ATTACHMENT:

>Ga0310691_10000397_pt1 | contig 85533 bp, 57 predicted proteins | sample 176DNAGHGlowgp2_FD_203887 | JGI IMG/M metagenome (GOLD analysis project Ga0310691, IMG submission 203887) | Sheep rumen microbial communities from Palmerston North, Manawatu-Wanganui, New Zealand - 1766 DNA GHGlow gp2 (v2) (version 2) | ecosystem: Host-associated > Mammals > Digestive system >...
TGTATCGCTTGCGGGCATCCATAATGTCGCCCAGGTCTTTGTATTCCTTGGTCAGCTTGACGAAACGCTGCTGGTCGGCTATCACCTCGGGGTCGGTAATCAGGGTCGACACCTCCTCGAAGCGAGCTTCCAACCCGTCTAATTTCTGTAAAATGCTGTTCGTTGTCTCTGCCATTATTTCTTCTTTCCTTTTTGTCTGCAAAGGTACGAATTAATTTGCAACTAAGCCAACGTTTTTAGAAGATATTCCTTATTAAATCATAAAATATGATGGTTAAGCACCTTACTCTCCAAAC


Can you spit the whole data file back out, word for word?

>Ga0310691_10000397_pt1 | contig 85533 bp, 57 predicted proteins | sample 176DNAGHGlowgp2_FD_203887 | JGI IMG/M metagenome (GOLD analysis project Ga0310691, IMG submission 203887) | Sheep rumen microbial communities from Palmerston North, Manawatu-Wanganui, New Zealand - 1766 DNA GHGlow gp2 (v2) (version 2) | ecosystem: Host-associated > Mammals > Digestive system >...
TGTATCGCTTGCGGGCATCCATAATGTCGCCCAGGTCTTTGTATTCCTTGGTCAGCTTGACGAAACGCTGCTGGTCGGCTATCACCTCGGGGTCGGTAATCAGGGTCGACACCTCCTCGAAGCGAGCTTCCAACCCGTCTAATTTCTGTAAAATGCTGTTCGTTGTCTCTGCCATTATTTCTTCTTTCCTTTTTGTCTGCAAAGGTACGAATTAATTTGCAACTAAGCCAACGTTTTTAGAAGATATTCCTTATTAAATCATAAAATATGATGGTTAAGCACCTTACTCTCCAAAC